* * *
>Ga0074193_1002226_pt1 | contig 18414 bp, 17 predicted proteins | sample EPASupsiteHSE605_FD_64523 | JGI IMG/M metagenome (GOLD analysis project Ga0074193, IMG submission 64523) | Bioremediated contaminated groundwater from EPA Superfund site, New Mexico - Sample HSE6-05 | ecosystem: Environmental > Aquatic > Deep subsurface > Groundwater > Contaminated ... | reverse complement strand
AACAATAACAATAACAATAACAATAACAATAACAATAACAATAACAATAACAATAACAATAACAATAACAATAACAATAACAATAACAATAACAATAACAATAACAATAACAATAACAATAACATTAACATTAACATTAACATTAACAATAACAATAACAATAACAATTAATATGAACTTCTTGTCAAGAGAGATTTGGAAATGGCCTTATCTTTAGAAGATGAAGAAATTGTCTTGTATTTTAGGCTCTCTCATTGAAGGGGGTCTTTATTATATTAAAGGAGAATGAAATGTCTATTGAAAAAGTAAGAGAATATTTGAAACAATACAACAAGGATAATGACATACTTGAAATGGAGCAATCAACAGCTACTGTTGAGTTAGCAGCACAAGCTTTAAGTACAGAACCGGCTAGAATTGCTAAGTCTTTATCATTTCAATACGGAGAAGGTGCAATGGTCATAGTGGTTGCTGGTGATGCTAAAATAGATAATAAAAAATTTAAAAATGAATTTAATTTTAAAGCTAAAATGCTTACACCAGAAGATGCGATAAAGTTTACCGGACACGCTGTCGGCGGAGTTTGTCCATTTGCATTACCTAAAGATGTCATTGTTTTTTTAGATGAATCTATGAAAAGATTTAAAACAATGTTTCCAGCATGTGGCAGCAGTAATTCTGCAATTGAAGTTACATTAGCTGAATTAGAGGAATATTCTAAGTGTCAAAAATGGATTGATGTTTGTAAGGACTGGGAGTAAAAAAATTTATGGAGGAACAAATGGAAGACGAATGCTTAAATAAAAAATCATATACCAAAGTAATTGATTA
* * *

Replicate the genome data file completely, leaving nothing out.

>Ga0074193_1002226_pt1 | contig 18414 bp, 17 predicted proteins | sample EPASupsiteHSE605_FD_64523 | JGI IMG/M metagenome (GOLD analysis project Ga0074193, IMG submission 64523) | Bioremediated contaminated groundwater from EPA Superfund site, New Mexico - Sample HSE6-05 | ecosystem: Environmental > Aquatic > Deep subsurface > Groundwater > Contaminated ... | reverse complement strand
AACAATAACAATAACAATAACAATAACAATAACAATAACAATAACAATAACAATAACAATAACAATAACAATAACAATAACAATAACAATAACAATAACAATAACAATAACAATAACAATAACATTAACATTAACATTAACATTAACAATAACAATAACAATAACAATTAATATGAACTTCTTGTCAAGAGAGATTTGGAAATGGCCTTATCTTTAGAAGATGAAGAAATTGTCTTGTATTTTAGGCTCTCTCATTGAAGGGGGTCTTTATTATATTAAAGGAGAATGAAATGTCTATTGAAAAAGTAAGAGAATATTTGAAACAATACAACAAGGATAATGACATACTTGAAATGGAGCAATCAACAGCTACTGTTGAGTTAGCAGCACAAGCTTTAAGTACAGAACCGGCTAGAATTGCTAAGTCTTTATCATTTCAATACGGAGAAGGTGCAATGGTCATAGTGGTTGCTGGTGATGCTAAAATAGATAATAAAAAATTTAAAAATGAATTTAATTTTAAAGCTAAAATGCTTACACCAGAAGATGCGATAAAGTTTACCGGACACGCTGTCGGCGGAGTTTGTCCATTTGCATTACCTAAAGATGTCATTGTTTTTTTAGATGAATCTATGAAAAGATTTAAAACAATGTTTCCAGCATGTGGCAGCAGTAATTCTGCAATTGAAGTTACATTAGCTGAATTAGAGGAATATTCTAAGTGTCAAAAATGGATTGATGTTTGTAAGGACTGGGAGTAAAAAAATTTATGGAGGAACAAATGGAAGACGAATGCTTAAATAAAAAATCATATACCAAAGTAATTGATTA